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Space Aviation And Astronomy Heads

Group Created by Showtime100

For anyone who wants to talk about the Space Program, Shuttle Missions, Astronomy, and, oh yes, Aviation.

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  1. Showtime100
    We are currently in the deepest solar minumum in 100 years.

    Spotless Days
    Current Stretch: 25 days
    2009 total: 79 days (87%)
    Since 2004: 590 days
    Typical Solar Min: 485 days


    Hidden Planet Discovered in Old Hubble Data

    A new technique has uncovered an extrasolar planet hidden in Hubble Space Telescope images taken 11 years ago

    The new strategy may allow researchers to uncover other distant alien worlds potentially lurking in over a decade's worth of Hubble archival data.

    The method was used to find an exoplanet that went undetected in Hubble images taken in 1998 with its Near Infrared Camera and Multi-Object Spectrometer (NICMOS). Astronomers knew of the planet's existence from images taken with the Keck and Gemini North telescopes in 2007 and 2008, long after Hubble snapped its first picture of the system.

    The planet is estimated to be at least seven times the mass of Jupiter. It is the outermost of three massive planets known to orbit the dusty young star HR 8799, which is 130 light-years away from Earth. NICMOS could not see the other two planets because its coronagraphic spot — a device that blots out the glare of the star —blocked its viewof the two inner planets.

    Read on here
  2. Showtime100

    NOT A ROCKET: News reports that a Russian rocket fell over the US mid-Atlantic coast on Sunday evening, March 29th, are probably incorrect. A spent Russian rocket booster did reenter Earth's atmosphere on March 29th, but apparently not over the USA. According to data published by US Strategic Command, the reentry occurred near Taiwan (24° N, 125° E) at 11:57 p.m. EDT. So what were those lights in the sky over Maryland and Virginia two hours earlier? Eyewitness accounts of the Atlantic Coast fireball are consistent with a meteoritic bolide--a random asteroid hitting Earth's atmosphere and exploding in flight.
  3. Showtime100
    Well, if anyone sees this in the next day or so I'm going to start filling this "thread" up with things I'm finding. There's a whole lot going on out there that never make it to this board and for all I know even the newspapers. One example would be two extraordinarily close asteroids missed this month alone.

    I've started a thread or two out there but they are met with little or no response, and I totally understand why. Not many folks are really into astronomy and aviation...etc. It's all cool from my viewpoint.

    Soooo, if you guys ever want to know what's going on up there this will be the place to go. There will probably be at least six posts per week from me here so keep it tuned in. Even if nobody looks I would enjoy keeping a log of sorts as to what goes on so it may look like I'm talking to myself, which I am of course...lol.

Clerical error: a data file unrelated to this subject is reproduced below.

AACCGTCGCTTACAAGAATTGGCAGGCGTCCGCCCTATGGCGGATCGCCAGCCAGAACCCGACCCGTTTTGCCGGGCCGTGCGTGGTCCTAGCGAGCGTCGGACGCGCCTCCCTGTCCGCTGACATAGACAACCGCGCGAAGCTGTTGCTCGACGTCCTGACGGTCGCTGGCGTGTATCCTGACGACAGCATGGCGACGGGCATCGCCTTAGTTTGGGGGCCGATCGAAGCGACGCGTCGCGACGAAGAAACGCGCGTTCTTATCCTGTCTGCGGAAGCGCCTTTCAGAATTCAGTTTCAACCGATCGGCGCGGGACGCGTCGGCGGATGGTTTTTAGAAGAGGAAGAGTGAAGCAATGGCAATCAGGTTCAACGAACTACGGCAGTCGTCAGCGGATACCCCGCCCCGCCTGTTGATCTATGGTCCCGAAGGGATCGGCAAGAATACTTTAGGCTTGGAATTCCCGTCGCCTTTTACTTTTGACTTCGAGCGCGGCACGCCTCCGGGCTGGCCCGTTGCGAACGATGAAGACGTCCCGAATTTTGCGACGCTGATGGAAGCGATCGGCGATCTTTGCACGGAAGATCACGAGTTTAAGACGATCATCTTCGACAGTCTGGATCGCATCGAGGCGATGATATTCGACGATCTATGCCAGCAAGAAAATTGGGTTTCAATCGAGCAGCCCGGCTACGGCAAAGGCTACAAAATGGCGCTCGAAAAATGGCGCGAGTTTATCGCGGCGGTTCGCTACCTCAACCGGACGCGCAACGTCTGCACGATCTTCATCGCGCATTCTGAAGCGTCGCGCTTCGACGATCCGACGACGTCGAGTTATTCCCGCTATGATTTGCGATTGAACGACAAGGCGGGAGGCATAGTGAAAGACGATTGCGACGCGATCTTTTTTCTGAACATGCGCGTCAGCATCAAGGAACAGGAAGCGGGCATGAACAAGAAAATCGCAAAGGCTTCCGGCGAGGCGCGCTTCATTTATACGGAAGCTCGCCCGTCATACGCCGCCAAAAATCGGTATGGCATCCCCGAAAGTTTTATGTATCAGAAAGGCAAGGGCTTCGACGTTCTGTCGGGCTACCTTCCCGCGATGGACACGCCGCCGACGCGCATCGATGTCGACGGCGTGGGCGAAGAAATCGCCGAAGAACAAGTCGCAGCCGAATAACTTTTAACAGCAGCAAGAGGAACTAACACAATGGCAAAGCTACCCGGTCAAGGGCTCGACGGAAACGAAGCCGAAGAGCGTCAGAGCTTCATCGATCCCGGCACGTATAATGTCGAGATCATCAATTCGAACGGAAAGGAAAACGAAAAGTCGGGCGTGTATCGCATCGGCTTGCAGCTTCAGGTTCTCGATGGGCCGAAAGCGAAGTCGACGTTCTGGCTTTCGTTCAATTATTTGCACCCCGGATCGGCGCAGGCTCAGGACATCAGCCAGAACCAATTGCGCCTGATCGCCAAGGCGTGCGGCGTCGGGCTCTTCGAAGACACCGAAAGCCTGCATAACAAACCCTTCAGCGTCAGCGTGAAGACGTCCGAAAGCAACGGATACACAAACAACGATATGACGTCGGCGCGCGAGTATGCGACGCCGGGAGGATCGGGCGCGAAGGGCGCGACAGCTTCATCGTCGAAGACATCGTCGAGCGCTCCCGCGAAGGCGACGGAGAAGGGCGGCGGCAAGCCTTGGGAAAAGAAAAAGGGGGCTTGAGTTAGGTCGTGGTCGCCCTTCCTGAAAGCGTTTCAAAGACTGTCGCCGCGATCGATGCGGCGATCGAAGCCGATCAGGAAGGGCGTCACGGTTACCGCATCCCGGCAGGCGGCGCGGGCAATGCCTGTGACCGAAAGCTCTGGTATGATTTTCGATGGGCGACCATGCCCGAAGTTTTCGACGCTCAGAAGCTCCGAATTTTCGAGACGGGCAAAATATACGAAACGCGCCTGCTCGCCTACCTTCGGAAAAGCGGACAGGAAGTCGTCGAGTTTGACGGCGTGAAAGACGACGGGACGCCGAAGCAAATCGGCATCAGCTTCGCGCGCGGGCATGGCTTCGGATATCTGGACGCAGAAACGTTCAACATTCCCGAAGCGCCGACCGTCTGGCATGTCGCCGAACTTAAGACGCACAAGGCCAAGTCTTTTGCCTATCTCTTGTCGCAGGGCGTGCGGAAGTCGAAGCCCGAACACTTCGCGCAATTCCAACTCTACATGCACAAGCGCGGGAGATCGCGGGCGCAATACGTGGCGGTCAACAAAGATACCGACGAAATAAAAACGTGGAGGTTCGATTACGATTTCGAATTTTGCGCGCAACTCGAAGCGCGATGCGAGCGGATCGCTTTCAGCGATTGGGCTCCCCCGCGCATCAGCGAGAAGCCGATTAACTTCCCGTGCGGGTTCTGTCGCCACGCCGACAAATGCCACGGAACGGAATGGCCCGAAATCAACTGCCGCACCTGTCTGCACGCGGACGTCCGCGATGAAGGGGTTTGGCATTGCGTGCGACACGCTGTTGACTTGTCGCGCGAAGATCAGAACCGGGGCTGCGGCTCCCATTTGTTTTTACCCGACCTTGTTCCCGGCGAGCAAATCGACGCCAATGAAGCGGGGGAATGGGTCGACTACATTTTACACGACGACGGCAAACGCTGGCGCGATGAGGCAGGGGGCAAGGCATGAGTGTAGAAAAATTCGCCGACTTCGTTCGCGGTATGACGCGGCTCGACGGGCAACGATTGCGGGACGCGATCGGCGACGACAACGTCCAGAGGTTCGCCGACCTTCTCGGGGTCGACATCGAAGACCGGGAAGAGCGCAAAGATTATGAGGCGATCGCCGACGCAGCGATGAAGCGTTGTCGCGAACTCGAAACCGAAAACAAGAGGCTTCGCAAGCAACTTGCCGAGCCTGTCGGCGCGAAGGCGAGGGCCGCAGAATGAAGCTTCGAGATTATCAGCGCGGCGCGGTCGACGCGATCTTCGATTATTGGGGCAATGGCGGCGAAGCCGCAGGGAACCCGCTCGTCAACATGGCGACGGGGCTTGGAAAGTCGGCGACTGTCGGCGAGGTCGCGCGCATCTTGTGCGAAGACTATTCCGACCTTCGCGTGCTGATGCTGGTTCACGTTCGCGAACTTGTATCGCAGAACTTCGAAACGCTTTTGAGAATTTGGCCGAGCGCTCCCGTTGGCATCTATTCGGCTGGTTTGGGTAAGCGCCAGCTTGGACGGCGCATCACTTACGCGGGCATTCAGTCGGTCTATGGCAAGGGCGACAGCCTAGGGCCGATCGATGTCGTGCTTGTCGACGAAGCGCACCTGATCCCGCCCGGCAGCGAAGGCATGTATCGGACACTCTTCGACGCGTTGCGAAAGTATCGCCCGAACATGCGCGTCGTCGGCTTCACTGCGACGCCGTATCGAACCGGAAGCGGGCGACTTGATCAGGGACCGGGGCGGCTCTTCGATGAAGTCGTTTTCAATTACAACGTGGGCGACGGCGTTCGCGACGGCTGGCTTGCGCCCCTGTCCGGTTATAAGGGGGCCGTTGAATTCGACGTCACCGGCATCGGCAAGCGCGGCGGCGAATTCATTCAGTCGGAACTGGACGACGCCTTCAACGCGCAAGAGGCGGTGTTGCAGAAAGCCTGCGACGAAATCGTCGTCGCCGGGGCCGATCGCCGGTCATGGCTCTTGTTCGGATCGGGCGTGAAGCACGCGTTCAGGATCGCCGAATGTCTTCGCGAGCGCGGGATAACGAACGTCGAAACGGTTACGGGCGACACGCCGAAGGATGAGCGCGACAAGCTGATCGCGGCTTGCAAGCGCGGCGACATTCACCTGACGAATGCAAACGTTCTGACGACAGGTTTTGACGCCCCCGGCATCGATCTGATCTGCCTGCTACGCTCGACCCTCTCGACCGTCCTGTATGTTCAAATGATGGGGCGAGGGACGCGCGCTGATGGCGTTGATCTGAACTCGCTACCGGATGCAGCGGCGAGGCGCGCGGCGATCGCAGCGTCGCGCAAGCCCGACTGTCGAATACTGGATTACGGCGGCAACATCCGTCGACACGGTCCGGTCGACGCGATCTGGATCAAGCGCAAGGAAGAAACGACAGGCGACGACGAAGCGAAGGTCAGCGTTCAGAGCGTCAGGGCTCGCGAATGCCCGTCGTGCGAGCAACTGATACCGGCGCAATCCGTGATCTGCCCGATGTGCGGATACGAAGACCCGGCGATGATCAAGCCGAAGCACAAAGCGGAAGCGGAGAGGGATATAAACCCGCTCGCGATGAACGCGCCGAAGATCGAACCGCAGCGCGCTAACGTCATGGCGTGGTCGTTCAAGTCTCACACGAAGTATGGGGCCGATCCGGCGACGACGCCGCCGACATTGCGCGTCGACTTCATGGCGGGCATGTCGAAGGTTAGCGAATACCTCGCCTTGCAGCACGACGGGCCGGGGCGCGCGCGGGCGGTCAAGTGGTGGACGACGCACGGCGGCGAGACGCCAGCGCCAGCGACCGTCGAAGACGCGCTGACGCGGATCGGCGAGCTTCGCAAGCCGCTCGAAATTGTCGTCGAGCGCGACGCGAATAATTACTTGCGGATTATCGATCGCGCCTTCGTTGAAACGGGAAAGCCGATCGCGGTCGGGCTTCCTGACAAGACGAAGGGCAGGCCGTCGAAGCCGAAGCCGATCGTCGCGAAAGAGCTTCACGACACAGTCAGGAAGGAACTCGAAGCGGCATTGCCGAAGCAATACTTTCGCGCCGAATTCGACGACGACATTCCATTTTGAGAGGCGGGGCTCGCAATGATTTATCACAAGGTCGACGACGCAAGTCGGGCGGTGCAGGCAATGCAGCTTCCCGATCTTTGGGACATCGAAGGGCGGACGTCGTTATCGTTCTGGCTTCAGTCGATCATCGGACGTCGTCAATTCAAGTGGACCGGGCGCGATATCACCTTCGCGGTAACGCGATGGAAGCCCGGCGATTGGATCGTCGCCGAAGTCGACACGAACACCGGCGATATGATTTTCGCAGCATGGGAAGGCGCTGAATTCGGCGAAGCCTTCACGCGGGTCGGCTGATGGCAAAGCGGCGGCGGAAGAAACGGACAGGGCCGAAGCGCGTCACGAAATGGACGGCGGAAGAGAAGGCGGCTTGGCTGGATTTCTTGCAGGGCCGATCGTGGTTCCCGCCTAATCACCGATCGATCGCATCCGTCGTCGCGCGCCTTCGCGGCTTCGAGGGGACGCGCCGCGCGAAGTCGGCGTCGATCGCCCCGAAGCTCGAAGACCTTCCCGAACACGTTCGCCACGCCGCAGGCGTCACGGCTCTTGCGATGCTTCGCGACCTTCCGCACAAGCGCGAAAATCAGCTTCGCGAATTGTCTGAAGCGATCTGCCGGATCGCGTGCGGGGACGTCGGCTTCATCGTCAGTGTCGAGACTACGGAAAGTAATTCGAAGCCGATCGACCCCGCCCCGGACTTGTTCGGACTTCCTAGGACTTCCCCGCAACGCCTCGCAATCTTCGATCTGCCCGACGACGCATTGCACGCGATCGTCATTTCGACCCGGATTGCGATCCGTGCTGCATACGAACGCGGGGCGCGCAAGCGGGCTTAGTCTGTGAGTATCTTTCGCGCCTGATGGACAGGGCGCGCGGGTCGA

4. Showtime100
    Comet Lulin is going to be the brightest on 2/24. I hope the sky in East Texas is clear that night.

  5. Wolf
    awesome pictures of the shuttle Atlantis and ISS with the sun in the background

  6. Wolf
    Astronauts were hunting for a missing party guest as they prepared to celebrate the tenth anniversary of the International Space Station.

    One of two spiders sent to the orbiting laboratory aboard the space shuttle Endeavour last week was added to the lost property list after the crew checked its tank and found it empty.

    Anxious to quash fears that the absent arachnid may be marauding around the space station, Nasa managers insisted that the second orb-weaver was not exactly lost, it just couldn’t be found.
  7. Showtime100
    So I'm watching a spacewalk with radio transmissions on, also listening to Pandora which was playing "Comfortably Numb." It made for some interesting viewing with intermittent transmissions, the music and this.....
  8. Showtime100
    If you guys in Houston are interested look to the south tomorrow night 11/18 from 5:52 to 5:54 and if the view is not obstructed at 29 degree elevation from the horizon you will see the ISS and SS cruise by. Magnitude is at -1.2 which is considered very bright as satellites go. 11/19 at 6:17 to 6:20 WSW 46 degree elev. and -2.2 (brighter and higher in the sky)

    We in Austin will see it tonight, then same as you guys Wednesday. (I like seeing it, reminds me of seeing Skylab as a kid)
  9. Texan Asylum
    Texan Asylum
    Sorry about the delay fellas, thanks for the invite!
  10. Wolf

    Shuttle Endeavour links with space station

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